Pete Buttigieg Says Medicare For All And Tuition-Free College Are ‘Pretty Far Out From Where Americans Are’

Polls suggest otherwise, however.

Democratic presidential candidate and South Bend, Indiana Mayor Pete Buttigieg speaks during a grassroots fundraiser at the Wynwood Walls.
Joe Raedle / Getty Images

Polls suggest otherwise, however.

In an interview with CNN‘s David Axelrod, Democratic presidential candidate Pete Buttigieg described popular progressive proposals such as Medicare for All and tuition-free college as “pretty far out from where Americans are.”

Buttigieg dismissed the proposals as unrealistic.

“I do think that we should be realistic about what’s going to work. And just flipping a switch and saying we’re instantly going to have everybody on Medicare just like that — isn’t realistic,” he said.

The South Bend mayor said that Democrats are being “pushed” toward progressive policies.

Buttigieg suggested that having tuition-free colleges would mean paying down “the last penny of tuition for any student including the child of a billionaire.”

According to Inc., there are 607 billionaires in the United States.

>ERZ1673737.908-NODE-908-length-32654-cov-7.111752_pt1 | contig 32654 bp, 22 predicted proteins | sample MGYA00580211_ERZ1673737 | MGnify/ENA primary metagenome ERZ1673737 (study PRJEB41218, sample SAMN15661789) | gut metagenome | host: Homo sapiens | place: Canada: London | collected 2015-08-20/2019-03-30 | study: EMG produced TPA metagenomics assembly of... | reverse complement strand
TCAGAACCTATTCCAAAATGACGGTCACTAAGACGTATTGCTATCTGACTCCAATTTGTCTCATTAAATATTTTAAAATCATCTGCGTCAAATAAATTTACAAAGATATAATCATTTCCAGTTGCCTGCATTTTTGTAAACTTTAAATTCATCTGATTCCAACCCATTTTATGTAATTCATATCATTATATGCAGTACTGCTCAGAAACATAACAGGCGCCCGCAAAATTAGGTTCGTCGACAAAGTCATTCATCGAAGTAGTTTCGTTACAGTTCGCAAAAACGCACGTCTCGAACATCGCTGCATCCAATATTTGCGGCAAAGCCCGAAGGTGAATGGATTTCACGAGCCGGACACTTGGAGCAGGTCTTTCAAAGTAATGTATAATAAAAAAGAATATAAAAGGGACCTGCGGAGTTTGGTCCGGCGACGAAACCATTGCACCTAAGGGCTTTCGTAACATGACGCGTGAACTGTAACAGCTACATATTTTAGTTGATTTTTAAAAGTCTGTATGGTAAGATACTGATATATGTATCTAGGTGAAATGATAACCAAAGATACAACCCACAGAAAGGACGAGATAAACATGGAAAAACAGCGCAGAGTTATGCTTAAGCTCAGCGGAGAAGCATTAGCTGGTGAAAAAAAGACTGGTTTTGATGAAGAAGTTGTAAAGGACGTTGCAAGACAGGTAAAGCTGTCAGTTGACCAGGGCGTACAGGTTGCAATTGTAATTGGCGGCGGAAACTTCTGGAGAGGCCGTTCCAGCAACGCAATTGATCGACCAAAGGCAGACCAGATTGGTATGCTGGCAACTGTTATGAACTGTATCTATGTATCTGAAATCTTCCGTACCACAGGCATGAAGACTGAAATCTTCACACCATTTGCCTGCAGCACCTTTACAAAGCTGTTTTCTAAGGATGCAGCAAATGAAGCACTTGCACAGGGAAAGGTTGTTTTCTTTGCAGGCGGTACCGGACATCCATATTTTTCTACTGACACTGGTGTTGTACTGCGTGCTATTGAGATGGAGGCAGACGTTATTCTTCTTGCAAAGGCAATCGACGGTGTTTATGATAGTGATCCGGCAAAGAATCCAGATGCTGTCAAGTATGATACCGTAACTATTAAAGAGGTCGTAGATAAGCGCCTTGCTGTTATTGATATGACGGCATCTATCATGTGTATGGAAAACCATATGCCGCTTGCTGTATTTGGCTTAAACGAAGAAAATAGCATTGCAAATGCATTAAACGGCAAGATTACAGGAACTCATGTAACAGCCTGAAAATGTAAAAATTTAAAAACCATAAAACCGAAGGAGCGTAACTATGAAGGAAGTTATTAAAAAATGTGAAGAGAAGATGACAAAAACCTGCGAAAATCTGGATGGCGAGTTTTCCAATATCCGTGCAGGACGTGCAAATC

Around 44.7 million Americans have student loan debt, according to NBC News.

“These are things that are questionable on their merits and of course also pretty far out… from where Americans are,” Buttigieg said of Medicare for All and tuition-free college.

That is not what the polls say, however.

Seventy percent of Americans support Medicare for All, according to a poll conducted by The Hill and the HarrisX polling company.

A Reuters-Ipsos poll released in August of 2018 also found that 70 percent of Americans support the proposal.

According to a CNBC poll, 57 percent of Americans — 80 percent of Democrats and 28 percent of Republicans — support tuition-free college.

As CNN notes, Vermont Senator Bernie Sanders appears to be the thought leader of the crowded Democratic field, with debates centering around proposals he has championed, and with other candidates adopting some of his signature policies. In addition to Sanders, Elizabeth Warren, Bill de Blasio, and Kamala Harris have signaled support for a single-payer health care system.

As Forbes reported, Warren recently released her plan to cancel student loan debt.

Despite entering the primary race with almost no name recognition, Buttigieg has performed well in the polls. According to a Real Clear Politics average of polling data, the South Bend mayor is polling at around 5 percent.

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Buttigieg has also attracted the attention of donors. As The Inquisitr reported, he has managed to raise $25 million in a quarter, garnering support from Wall Street, Hollywood, and Silicon Valley.

He has also attended a number of big-money fundraisers, reportedly impressing Wall Street executives with “charisma and intellect.”

Buttigieg has also attended meetings of the unofficial “Stop Sanders” movement, which consists of Democratic politicians like Chuck Schumer and Nancy Pelosi, and DNC insiders agitated by the Vermont Senator’s popularity, according to The New York Times.